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Companies underpaying workers are named and shamed

One of New Labour's flagship policies, the national minimum wage had not always had cross-party support

Popular with workers but not universally appreciated by employers, the national living wage (NLW) has been in the headlines, with the government naming and shaming companies that have been systematically underpaying their staff.

Such is its popularity with workers, however, that it has now been embraced by parties of all political hues – to such an extent that it was last year renamed the national living wage and increased to £7.20 an hour.

The arguments for the NLW are fairly clear. It guarantees a basic wage for workers, providing them with a degree of financial security. Extra money in their pockets is good for the wider economy and helps to limit the amount of in-work state help workers need.

The counter-arguments are just as clear. Many employers believe that it reduces the numbers of workers they can employ, increases expenses, and ultimately compromises their business’s profitability.

When the rise in the NLW was announced last year, there were numerous reports that some major employers would seek to circumvent the extra costs either by reducing staffing levels, cutting back on hours, or slashing overtime and benefits. There have, of course, been one or two high-profile instances where companies were found to have underpaid staff, with Mike Ashley’s Sports Direct perhaps garnering the most lurid headlines for its practices. These stories were naturally thrown into sharp relief when other large companies, such as Lidl, announced that they would henceforth pay all staff more than the NLW.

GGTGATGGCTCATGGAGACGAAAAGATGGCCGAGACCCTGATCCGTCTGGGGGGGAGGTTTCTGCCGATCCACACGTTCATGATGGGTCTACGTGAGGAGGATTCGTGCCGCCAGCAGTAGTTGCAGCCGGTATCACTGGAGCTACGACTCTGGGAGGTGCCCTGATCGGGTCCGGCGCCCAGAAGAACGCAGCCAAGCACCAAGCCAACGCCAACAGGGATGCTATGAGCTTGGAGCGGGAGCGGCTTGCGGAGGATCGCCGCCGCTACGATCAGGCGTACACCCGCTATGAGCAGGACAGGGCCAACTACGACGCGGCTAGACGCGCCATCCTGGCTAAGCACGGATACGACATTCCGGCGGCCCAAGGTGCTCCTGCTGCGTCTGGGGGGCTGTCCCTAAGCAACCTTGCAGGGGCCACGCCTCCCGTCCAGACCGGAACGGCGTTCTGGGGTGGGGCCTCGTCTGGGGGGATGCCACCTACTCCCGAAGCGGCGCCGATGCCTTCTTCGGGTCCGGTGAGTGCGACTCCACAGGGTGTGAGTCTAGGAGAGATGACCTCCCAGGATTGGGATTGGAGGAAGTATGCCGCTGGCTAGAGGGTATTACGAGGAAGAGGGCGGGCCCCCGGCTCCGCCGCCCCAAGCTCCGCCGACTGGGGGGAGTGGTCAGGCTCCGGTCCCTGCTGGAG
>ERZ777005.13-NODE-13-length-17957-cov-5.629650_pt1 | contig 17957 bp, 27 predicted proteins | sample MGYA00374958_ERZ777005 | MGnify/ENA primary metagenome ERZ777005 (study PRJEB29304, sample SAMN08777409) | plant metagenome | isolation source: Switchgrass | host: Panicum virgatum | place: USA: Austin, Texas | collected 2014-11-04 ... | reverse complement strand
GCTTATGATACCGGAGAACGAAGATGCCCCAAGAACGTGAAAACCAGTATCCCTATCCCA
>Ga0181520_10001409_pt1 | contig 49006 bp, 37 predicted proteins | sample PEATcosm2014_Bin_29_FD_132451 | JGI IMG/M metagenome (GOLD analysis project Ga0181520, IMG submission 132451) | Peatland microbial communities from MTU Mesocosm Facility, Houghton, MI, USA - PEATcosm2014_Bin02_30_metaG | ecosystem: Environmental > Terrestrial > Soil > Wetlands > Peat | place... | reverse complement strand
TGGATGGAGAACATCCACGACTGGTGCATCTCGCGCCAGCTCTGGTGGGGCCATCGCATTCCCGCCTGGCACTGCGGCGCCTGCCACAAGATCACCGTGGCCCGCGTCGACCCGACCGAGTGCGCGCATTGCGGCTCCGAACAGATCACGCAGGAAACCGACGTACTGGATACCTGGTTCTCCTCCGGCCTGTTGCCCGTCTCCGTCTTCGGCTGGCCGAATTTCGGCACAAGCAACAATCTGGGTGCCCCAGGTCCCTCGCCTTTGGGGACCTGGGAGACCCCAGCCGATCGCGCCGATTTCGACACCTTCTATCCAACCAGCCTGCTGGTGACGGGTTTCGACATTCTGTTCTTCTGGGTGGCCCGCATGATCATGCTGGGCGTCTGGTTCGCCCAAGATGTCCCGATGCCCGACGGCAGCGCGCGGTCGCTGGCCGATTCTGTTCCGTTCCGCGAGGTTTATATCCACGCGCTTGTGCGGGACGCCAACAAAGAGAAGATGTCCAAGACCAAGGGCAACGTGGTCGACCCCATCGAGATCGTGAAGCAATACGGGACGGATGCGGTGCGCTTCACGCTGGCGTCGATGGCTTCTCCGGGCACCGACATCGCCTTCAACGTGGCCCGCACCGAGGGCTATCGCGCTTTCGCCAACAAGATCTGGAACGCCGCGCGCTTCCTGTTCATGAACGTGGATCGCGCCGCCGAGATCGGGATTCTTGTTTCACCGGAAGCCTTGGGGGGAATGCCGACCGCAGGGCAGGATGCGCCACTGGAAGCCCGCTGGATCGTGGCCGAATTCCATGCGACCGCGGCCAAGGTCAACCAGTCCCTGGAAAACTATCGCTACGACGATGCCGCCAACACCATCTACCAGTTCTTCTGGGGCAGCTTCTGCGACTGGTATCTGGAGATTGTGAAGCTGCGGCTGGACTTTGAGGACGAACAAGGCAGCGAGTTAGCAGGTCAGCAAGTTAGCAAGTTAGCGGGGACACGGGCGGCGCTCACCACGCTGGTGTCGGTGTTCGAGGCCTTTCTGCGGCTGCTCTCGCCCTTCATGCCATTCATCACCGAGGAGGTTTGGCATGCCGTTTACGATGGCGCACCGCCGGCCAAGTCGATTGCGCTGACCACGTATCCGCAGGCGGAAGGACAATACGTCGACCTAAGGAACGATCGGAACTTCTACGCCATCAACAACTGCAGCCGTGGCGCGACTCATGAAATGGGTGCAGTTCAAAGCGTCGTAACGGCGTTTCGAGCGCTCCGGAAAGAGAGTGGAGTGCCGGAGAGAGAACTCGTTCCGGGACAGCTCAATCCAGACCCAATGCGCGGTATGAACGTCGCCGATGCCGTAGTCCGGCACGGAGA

The government has now stepped into the fray, with the Department for Business, Energy and Industrial Strategy publishing a list of employers found to be underpaying their personnel. Department store Debenhams was probably the most surprising entry on the list; however, the sheer volume of offenders – 360 of them – is what raised most eyebrows.

The businesses in question had used such techniques as tips to top up wages, charging staff for their uniforms, and effectively billing them for staff functions such as the annual Christmas party!

Underpaying companies have been forced to pay back what they owe their employees and have been issued with a punitive fine. In total, these businesses were required to pay some £995,233 to employees and fines totalling £800,000 to the government.

The message seems to be that the underpayment of workers will not be tolerated and companies – irrespective of size – that fail to comply with their legal obligations can expect serious consequences.

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